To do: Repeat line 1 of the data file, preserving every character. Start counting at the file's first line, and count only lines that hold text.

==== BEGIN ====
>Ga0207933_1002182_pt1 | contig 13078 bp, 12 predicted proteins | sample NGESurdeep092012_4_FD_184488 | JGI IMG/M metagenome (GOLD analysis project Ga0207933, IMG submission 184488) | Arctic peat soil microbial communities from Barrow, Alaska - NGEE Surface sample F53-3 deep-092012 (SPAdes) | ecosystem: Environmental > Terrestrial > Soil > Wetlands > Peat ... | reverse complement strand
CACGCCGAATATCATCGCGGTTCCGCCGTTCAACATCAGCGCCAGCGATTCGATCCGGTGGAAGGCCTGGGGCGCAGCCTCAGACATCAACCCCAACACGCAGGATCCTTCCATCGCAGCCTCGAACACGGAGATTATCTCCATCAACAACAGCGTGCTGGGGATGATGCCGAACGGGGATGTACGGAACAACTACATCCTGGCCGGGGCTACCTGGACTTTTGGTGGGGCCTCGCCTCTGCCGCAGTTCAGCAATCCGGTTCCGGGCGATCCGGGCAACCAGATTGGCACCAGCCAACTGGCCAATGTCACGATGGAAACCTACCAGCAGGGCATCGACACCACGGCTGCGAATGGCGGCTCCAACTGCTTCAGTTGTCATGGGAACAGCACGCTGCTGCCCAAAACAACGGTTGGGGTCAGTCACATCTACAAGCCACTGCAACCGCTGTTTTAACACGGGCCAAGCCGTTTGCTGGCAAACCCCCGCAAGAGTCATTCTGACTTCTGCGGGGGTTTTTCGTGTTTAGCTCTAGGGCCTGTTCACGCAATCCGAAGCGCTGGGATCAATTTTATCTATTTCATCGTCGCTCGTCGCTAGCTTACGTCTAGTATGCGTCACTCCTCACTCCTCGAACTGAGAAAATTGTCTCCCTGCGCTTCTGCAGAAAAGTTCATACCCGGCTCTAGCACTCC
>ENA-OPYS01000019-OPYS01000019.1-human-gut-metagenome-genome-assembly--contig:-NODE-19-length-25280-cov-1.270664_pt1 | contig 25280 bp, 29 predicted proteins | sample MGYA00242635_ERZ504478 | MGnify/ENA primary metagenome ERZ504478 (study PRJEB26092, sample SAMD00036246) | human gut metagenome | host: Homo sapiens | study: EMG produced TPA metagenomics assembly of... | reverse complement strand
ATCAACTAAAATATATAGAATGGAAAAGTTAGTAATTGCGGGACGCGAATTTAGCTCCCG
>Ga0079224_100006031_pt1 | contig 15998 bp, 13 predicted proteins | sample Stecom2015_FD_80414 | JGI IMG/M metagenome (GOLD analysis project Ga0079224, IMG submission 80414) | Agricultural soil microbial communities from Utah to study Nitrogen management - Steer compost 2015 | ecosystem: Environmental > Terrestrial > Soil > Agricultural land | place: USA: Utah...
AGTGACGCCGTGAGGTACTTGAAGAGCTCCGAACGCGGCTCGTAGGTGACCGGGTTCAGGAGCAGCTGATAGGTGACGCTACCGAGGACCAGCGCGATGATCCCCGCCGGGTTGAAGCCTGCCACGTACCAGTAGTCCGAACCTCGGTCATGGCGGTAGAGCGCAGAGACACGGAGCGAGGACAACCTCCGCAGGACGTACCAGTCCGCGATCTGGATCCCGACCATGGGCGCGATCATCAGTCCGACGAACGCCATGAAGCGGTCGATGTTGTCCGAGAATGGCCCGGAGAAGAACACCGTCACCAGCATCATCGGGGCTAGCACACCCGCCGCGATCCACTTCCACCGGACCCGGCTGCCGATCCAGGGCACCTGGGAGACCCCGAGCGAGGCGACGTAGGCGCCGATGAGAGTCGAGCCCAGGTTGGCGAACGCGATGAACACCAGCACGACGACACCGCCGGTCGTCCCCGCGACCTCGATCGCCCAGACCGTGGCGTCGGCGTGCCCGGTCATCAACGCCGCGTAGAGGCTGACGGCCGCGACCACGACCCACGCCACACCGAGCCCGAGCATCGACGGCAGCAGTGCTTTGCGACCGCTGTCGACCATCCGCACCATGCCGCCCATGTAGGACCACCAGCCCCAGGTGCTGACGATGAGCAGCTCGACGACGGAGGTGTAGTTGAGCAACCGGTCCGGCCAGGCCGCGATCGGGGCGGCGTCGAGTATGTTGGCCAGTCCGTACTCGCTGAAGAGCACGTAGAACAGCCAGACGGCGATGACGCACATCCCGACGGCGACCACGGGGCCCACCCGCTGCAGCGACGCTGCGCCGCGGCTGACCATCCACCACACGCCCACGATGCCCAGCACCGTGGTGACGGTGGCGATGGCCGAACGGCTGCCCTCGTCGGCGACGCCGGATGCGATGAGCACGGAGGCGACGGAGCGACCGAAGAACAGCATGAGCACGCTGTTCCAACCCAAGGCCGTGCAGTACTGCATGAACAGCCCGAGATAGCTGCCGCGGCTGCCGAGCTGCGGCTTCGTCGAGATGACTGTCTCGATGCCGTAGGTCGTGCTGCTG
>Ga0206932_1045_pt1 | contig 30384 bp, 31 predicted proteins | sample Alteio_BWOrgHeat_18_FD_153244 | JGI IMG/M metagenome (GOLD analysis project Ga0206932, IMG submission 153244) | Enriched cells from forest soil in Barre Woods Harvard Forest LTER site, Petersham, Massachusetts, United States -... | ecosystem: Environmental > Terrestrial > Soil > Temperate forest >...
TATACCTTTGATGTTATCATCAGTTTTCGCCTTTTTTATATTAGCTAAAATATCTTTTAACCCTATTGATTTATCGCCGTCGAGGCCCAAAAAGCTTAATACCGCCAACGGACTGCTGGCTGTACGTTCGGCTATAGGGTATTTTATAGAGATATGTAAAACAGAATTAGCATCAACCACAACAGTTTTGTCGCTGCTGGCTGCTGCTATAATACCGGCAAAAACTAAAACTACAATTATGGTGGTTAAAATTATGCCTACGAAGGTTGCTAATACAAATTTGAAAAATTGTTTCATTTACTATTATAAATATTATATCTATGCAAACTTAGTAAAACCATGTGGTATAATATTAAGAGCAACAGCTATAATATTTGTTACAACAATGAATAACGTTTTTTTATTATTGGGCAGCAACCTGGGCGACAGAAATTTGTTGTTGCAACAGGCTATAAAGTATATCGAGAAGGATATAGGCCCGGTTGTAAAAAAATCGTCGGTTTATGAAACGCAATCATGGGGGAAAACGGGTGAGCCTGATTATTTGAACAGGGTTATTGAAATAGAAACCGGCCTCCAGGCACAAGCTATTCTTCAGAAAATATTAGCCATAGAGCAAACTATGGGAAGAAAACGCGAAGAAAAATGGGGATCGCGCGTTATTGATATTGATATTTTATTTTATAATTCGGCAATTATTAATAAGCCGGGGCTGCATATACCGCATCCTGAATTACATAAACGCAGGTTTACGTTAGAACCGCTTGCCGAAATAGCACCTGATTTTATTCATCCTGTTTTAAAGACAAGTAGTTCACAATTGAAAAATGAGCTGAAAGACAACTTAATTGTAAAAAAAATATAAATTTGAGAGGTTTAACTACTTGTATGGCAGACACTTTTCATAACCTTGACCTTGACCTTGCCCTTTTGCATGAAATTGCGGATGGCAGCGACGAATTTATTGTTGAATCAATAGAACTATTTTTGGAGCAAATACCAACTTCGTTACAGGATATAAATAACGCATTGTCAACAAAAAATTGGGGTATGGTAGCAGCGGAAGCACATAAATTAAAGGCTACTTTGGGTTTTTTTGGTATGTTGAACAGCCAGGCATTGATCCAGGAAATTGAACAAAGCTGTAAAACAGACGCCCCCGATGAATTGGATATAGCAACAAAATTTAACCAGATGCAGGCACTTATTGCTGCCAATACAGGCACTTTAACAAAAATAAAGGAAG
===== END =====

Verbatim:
>Ga0207933_1002182_pt1 | contig 13078 bp, 12 predicted proteins | sample NGESurdeep092012_4_FD_184488 | JGI IMG/M metagenome (GOLD analysis project Ga0207933, IMG submission 184488) | Arctic peat soil microbial communities from Barrow, Alaska - NGEE Surface sample F53-3 deep-092012 (SPAdes) | ecosystem: Environmental > Terrestrial > Soil > Wetlands > Peat ... | reverse complement strand